Stiff price for seeking leniency for student

Varsity stick for professor

By K.M. Rakesh in Bangalore
  • Published 11.09.18
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Prasad Pannian

Bangalore: The Central University of Kerala has suspended a department head who had written a Facebook post protesting a Dalit student's arrest for allegedly breaking the glass pane of a fire alarm cabinet.

Prasad Pannian now continues as a professor in the university, located in the northernmost Kasargod district.

Ganthoti Nagaraju, the student, had to spend five days in jail after allegedly breaking the glass pane, which a university source said was an act of frustration spurred by the pain of losing his mother.

When the student was arrested on August 9, Pannian wrote a Facebook post expressing concern that such an extreme action had been taken over a matter that could have been settled within the campus.

"That an act of misdemeanour has been criminalised is deeply disturbing. As far as I understand, this is a minor offence that should have been settled on the campus itself," Pannian wrote.

On August 14, the university issued an order prohibiting teachers from speaking to the media.

"It has come to the notice of the university authority that some employees are speaking to the media regarding the matters affecting university and giving different types of explanations on the working of the university. Sometimes they write in social media also create controversies (sic)," the gag order read.

On September 7, the university cited the Central Civil Services Conduct Rules 1964 to suspend Pannian from the post of head of the department.

A campus official, who asked to remain anonymous, said the university had been under a "Sangh parivar invasion" since the Narendra Modi government came to power at the Centre.

Ganthoti Nagaraju 

"Being a central university, we are at the mercy of the Union government. Our pro-vice-chancellor, Dr K. Jayaprasad, is also the Kerala vice-president of the Bharatiya Vichara Kendram (a Sangh parivar think tank)," the official said.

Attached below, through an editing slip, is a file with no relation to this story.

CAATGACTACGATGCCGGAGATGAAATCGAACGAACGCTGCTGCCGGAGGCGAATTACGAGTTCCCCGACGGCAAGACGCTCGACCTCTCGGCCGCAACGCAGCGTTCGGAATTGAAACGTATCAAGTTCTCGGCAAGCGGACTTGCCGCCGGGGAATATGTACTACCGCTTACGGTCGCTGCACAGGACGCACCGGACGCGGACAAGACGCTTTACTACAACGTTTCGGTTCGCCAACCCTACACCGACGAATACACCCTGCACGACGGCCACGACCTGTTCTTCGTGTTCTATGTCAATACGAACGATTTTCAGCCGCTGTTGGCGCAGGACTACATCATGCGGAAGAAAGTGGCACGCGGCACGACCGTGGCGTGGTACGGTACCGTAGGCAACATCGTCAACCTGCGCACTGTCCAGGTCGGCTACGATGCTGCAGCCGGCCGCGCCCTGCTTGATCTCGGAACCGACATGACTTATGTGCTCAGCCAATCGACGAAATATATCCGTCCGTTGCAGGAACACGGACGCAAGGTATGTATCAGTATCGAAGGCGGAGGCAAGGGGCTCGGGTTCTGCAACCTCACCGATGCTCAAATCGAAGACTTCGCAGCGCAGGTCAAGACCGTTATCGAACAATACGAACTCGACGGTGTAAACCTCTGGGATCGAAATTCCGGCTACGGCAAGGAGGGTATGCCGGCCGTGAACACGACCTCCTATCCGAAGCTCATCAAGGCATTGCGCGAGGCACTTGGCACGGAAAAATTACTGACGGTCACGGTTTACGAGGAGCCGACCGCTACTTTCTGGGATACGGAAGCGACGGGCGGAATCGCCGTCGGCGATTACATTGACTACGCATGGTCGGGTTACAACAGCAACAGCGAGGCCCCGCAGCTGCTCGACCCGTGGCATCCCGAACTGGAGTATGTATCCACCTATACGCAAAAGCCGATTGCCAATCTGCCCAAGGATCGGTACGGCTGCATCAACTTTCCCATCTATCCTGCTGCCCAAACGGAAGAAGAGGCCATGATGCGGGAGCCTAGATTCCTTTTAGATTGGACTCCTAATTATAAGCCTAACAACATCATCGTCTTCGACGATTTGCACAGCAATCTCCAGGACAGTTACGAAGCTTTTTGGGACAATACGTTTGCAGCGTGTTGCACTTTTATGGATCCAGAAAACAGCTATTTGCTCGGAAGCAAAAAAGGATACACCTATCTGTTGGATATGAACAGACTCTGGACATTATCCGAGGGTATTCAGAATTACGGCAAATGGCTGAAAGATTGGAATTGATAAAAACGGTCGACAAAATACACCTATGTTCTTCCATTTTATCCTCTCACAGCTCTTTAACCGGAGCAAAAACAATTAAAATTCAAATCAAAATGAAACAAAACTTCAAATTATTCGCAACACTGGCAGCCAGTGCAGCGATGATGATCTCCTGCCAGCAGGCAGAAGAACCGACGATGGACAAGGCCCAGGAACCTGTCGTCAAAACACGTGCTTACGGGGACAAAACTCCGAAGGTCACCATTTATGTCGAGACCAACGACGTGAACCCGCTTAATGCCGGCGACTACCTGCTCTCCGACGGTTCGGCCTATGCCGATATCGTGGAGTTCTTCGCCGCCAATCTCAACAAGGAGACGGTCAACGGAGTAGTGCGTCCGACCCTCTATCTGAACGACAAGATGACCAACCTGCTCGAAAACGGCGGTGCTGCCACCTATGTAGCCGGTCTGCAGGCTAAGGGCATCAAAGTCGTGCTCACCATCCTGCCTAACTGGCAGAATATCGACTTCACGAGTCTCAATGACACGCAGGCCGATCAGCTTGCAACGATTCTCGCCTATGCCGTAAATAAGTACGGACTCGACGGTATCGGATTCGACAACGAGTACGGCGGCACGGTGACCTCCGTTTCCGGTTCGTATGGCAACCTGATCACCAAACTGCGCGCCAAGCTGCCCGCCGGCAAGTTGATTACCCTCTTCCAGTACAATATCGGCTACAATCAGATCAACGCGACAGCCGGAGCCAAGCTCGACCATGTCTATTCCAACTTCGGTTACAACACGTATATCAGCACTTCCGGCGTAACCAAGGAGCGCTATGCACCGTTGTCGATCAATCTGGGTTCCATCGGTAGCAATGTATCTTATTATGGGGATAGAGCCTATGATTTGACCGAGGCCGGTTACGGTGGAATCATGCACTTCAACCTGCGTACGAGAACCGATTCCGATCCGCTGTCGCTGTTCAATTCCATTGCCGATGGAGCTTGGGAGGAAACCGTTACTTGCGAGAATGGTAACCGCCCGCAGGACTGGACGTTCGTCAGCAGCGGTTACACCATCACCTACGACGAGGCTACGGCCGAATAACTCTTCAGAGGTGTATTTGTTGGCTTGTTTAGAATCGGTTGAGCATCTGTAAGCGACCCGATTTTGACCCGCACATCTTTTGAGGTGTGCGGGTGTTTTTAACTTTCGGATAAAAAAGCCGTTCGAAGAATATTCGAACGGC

"Massive changes have occurred in the university's outlook towards freedom of speech and expression since 2014. A university thrives on dissent, but people here are not allowed to speak their mind."

The official said Nagaraju had been in mental agony after losing his mother.

"He was visibly upset and might have done that in deep frustration," he said.

Jayaprasad justified the actions against Pannian and Nagaraju.

"Pannian has violated service rules by criticising university authorities on several other occasions too. We also have a complaint from another faculty member against him," he told The Telegraph on Monday.

"We had issued several warnings to him for whipping up a climate of tension through social media messages."

Jayaprasad said the final action on Pannian would be based on the decision of a yet-to-be-formed committee.

As for Nagaraju, "his being a Dalit had nothing to do with the action", Jayaprasad said.

"If one can be booked for smashing the windscreen of a public bus, destroying the property of the university is also an offence."

The controversy has turned the spotlight on certain other actions the university authorities had taken in recent months.

Vice-chancellor G. Gopakumar had ordered a deduction of two months' increment from the salary of Gilbert Sebastian, assistant professor with the department of international relations and politics.

The reason cited in the order was that Sebastian had written to the vice-chancellor opposing the university's sacking of a teacher on charges of sexual misconduct.

Kerala High Court stayed the move in July on a petition from Sebastian.

On Thursday, the university expelled Akhil Thazhath, a student of MA (international studies), weeks after he had criticised on Facebook the replacement of hostel and office staff with people who have Sangh parivar backgrounds.

According to the official who spoke to this newspaper, Thazhath was contemplating legal action against the vice-chancellor and pro-vice-chancellor for expelling him.

Jayaprasad argued that some people on the campus had a tendency to break rules and then blame the RSS.

"We are ready to face any court case as we have done no wrong," he said.